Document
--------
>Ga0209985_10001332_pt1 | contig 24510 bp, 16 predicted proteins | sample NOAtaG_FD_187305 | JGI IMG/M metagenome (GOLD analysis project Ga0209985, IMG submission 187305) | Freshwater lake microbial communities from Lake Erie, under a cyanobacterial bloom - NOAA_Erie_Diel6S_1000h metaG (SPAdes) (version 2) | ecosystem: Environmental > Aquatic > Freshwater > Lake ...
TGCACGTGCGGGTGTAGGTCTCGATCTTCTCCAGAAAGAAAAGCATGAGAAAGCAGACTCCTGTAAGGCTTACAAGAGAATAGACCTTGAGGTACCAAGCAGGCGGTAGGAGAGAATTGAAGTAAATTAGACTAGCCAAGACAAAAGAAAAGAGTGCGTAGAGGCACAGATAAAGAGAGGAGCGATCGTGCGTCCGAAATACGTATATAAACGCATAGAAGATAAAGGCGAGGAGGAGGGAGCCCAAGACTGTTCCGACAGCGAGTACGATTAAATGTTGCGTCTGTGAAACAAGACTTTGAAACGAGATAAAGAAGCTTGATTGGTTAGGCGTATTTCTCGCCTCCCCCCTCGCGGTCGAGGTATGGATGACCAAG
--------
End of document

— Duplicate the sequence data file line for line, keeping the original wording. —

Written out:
>Ga0209985_10001332_pt1 | contig 24510 bp, 16 predicted proteins | sample NOAtaG_FD_187305 | JGI IMG/M metagenome (GOLD analysis project Ga0209985, IMG submission 187305) | Freshwater lake microbial communities from Lake Erie, under a cyanobacterial bloom - NOAA_Erie_Diel6S_1000h metaG (SPAdes) (version 2) | ecosystem: Environmental > Aquatic > Freshwater > Lake ...
TGCACGTGCGGGTGTAGGTCTCGATCTTCTCCAGAAAGAAAAGCATGAGAAAGCAGACTCCTGTAAGGCTTACAAGAGAATAGACCTTGAGGTACCAAGCAGGCGGTAGGAGAGAATTGAAGTAAATTAGACTAGCCAAGACAAAAGAAAAGAGTGCGTAGAGGCACAGATAAAGAGAGGAGCGATCGTGCGTCCGAAATACGTATATAAACGCATAGAAGATAAAGGCGAGGAGGAGGGAGCCCAAGACTGTTCCGACAGCGAGTACGATTAAATGTTGCGTCTGTGAAACAAGACTTTGAAACGAGATAAAGAAGCTTGATTGGTTAGGCGTATTTCTCGCCTCCCCCCTCGCGGTCGAGGTATGGATGACCAAG